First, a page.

Assessment


SAUGUS IRON WORKS CONTENT EVALUATION RUBRIC (January 3, 2006)

STUDENTS WILL BE ABLE TO...
INADEQUATE (1)
ADEQUATE (2)
GOOD (3)
STRONG (4)
WEIGHT
Give a simple explanation of what a mineral is and some examples, e.g., quartz, mica.
Students are unable togive a detailed explanation of what a mineral is. Students cannot give examples.
Students are able to give a basic explanation of what a mineral is. Students can give one or two examples
Students are able to accurately explain what a mineral is. Students can give many examples.
Students are able to accurately explain what a mineral is and generalize this knowledge based on the principles of mineral
characteristics. Students can give many examples.
9%
Identify the physical properties of minerals (hardness, color, luster, cleavage, and streak), and explain how minerals can be tested for these different physical properties.
Given mineral samples students incorrectly identify the physical properties. Students give inaccurate examples.
Given mineral samples and appropriate testing tools, students can identify some of the physical properties of these minerals, i.e. hardness, color, luster, cleavage, and streak. Students are able to give a basic explanation of how minerals can be tested for different physical characteristics.
Given mineral samples and appropriate testing tools, students can identify physical properties of these minerals, including hardness, color, luster, cleavage, and streak.Students are able to explain in detail how minerals can be tested for these different physical characteristics.
Students are able to successfully conduct tests of hardness, color, luster, cleavage and streak on selected minerals. Students can provide detailed descriptions of the physical properties of minerals and from these tests, generalize this knowledge and successfully categorize these minerals.
9%
Identify the three categories of rocks (metamorphic, igneous, and sedimentary) based on how they are formed, and explain the natural and physical processes that create these rocks.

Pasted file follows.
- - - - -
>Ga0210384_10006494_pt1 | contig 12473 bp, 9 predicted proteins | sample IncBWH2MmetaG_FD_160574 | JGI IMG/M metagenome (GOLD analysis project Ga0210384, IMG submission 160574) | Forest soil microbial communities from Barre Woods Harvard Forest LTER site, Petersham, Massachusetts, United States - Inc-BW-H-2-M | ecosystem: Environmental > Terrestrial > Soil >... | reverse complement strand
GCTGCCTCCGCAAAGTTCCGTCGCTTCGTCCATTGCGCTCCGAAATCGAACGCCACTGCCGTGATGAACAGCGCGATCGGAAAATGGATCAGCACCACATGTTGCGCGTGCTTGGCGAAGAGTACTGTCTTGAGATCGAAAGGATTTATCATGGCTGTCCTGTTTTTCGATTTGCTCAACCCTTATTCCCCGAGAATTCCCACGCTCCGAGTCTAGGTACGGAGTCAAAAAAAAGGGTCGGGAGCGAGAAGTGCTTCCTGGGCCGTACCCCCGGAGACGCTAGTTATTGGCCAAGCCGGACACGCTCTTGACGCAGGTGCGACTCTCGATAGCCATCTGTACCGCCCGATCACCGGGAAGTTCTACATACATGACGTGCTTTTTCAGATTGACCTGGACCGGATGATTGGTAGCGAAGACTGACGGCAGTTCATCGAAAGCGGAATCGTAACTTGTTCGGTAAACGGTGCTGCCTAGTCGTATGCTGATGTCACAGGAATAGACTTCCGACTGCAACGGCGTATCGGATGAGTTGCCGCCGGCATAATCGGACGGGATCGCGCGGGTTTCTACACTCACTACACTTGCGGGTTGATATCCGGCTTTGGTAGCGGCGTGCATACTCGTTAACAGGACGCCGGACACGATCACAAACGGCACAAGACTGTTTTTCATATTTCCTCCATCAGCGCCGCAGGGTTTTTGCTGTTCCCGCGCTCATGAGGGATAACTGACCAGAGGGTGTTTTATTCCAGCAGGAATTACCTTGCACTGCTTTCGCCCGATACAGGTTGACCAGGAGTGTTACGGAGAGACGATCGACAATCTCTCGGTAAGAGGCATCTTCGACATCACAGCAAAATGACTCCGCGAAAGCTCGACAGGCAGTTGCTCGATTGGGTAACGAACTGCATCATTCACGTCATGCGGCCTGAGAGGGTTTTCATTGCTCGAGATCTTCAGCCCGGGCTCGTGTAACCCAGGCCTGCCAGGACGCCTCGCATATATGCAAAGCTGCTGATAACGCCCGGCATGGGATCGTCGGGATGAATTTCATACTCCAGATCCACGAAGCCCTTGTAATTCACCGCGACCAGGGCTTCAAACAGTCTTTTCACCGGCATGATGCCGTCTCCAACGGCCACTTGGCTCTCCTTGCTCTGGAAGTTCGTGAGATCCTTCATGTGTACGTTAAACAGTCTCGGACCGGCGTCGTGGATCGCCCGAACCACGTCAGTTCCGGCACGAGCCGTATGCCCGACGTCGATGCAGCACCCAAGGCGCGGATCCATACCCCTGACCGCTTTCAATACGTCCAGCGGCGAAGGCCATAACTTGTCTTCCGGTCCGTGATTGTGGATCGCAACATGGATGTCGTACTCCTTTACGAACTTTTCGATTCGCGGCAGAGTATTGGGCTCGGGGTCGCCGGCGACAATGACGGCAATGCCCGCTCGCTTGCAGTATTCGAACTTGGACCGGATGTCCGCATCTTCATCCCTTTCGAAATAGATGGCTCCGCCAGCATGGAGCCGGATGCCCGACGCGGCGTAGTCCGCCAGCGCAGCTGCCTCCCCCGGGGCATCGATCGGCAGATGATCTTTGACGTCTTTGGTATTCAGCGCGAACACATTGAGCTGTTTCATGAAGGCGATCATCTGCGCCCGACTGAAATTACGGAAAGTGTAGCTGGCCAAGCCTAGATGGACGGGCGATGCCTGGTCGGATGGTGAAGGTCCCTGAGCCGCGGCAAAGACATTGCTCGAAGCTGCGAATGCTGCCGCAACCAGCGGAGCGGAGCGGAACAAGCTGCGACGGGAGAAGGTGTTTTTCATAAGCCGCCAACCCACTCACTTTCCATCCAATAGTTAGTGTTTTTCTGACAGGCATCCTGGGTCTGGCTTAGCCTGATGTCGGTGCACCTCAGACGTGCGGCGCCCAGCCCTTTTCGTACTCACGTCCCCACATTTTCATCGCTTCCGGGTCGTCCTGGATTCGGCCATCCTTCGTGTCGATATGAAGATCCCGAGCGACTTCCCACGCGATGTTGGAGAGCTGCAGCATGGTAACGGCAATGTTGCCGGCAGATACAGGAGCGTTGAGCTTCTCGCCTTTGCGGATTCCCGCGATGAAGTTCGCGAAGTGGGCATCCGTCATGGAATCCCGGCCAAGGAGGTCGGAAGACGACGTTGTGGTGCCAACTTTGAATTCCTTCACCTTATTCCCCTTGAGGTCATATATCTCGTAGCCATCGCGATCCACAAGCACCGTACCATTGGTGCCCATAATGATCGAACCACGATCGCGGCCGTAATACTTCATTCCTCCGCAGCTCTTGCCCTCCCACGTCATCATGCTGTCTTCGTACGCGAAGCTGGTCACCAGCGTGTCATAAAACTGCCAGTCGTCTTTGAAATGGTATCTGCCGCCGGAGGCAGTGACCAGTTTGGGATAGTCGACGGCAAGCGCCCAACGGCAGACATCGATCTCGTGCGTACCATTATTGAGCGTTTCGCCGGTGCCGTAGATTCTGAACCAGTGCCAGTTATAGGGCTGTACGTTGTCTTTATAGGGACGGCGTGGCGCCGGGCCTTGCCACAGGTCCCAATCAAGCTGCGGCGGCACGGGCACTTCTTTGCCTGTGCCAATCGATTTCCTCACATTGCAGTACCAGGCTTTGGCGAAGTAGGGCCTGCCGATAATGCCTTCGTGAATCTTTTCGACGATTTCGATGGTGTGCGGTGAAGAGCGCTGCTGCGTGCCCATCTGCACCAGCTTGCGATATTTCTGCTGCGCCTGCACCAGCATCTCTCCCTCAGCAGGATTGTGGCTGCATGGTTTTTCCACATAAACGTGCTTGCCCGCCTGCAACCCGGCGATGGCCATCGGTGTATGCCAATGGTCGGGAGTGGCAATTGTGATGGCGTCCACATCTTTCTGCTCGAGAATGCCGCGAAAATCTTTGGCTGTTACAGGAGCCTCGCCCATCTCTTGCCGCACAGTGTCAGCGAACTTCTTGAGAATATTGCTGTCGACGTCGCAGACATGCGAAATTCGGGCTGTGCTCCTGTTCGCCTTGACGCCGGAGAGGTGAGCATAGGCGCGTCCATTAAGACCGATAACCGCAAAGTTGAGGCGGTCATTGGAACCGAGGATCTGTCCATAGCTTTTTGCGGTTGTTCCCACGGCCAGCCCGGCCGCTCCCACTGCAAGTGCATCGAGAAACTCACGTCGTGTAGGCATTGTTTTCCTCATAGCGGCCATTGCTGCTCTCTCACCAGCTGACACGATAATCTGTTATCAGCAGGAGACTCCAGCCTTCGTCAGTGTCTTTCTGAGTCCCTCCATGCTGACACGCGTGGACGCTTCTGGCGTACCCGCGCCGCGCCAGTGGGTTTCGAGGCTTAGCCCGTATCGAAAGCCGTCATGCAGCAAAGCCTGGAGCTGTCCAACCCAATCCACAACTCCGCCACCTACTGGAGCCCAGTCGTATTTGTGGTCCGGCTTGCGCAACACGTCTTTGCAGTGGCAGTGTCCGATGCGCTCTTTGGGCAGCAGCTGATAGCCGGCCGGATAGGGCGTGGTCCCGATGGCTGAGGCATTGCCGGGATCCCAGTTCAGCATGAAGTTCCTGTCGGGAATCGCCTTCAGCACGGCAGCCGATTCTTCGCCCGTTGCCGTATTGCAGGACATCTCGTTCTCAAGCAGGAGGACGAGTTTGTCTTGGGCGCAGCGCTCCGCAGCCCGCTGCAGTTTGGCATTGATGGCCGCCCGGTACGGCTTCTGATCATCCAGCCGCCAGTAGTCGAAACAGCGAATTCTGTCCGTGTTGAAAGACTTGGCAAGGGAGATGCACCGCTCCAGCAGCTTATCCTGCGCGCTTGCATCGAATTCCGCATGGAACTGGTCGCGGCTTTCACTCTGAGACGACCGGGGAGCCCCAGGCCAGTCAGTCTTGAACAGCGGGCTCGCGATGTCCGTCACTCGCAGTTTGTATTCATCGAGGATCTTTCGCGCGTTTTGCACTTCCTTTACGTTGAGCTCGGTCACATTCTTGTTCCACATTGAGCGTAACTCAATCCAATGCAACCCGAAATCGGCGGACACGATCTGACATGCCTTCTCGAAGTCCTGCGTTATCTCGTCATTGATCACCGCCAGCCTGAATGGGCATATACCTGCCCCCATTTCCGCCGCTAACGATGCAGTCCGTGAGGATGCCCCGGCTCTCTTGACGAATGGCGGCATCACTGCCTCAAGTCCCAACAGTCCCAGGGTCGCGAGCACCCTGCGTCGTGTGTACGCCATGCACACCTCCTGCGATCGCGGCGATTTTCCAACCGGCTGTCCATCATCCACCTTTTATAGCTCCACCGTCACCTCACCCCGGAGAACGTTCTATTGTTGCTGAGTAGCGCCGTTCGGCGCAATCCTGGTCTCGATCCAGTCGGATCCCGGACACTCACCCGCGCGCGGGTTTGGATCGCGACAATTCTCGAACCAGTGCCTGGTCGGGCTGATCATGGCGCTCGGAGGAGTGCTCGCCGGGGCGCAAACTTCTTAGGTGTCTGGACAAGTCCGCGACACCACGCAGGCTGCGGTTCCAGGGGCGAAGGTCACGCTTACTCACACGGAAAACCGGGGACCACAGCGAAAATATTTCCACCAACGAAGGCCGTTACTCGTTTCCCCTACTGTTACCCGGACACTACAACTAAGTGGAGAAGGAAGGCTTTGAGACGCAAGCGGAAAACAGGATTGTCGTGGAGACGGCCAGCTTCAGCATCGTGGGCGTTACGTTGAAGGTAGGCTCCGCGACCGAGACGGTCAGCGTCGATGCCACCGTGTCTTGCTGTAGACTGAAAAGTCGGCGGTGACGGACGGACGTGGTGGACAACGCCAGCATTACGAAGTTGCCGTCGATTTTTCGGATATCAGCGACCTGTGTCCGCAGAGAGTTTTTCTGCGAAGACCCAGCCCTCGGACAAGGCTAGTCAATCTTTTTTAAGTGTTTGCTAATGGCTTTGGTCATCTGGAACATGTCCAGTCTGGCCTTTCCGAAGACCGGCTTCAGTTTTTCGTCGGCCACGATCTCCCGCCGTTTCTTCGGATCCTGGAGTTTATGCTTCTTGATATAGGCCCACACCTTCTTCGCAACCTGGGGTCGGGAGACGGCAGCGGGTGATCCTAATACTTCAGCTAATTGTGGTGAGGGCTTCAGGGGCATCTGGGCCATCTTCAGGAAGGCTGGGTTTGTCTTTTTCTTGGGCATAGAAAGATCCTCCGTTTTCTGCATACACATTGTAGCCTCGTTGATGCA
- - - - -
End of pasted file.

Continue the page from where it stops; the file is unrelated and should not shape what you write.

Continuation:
Students inaccurately identify the categories of rocks (igneous, metamorphic and sedimentary). Students are unable to explain the natural and physical processes that create rocks.
Students will be able to accurately identify some of the categories of rocks (igneous, metamorphic and sedimentary) based on how they are formed. Students will be able to explain some of the natural and physical processes that create rocks.
Students will be able to accurately identify the categories of rocks (igneous, metamorphic and sedimentary) based on how they are formed. Students will be able to explain the natural and physical processes that create rocks.
Students are able to describe the characteristics of the three categories of rocks (igneous, metamorphic and sedimentary). They can make connections using the information to explain the physical processes that create these rocks and apply it to abstract writing.
9%
Identify and explain the difference between simple and complex machines, e.g., hand can opener that includes multiple gears, wheel, wedge, gear, and lever.
Students are unable to explain the differences between simple and complex machines. Errors exist in student’s examples.
Students are able to identify and explain the differences between simple and complex machines. Students are able to accurately offer some examples.
Students are able to identify and explain the differences between simple and complex machines. Students are able to accurately offer many examples without error.
Students are able to explicitly identify and explain the
differences between simple and complex machines. Students are able to apply knowledge by generating ideas and designing their own complex machines.
9%
Describe different ways in which a problem can be represented, e.g., sketches, diagrams, graphic organizers, and lists.
Students are unable to develop a solution to a problem. Frequent errors exist in the students design.
Students are able to develop a solution to a problem. Students are able to accurately design a graphical sketch.
Students are able to develop an effective solution to a problem. Students are able to
accurately design a graphical sketch that clearly illustrates the solution to a problem.
Students are able to develop an effective solution to a problem. Students are able to accurately design a graphical sketch that clearly illustrates multiple solutions to a problem.
9%
Identify and explain the appropriate materials and tools (e.g., hammer, screwdriver,
pliers, tape measure, screws, nails, and other mechanical fasteners) to construct a given prototype safely.
Students have frequent errors in the identification and explanation of the appropriate materials and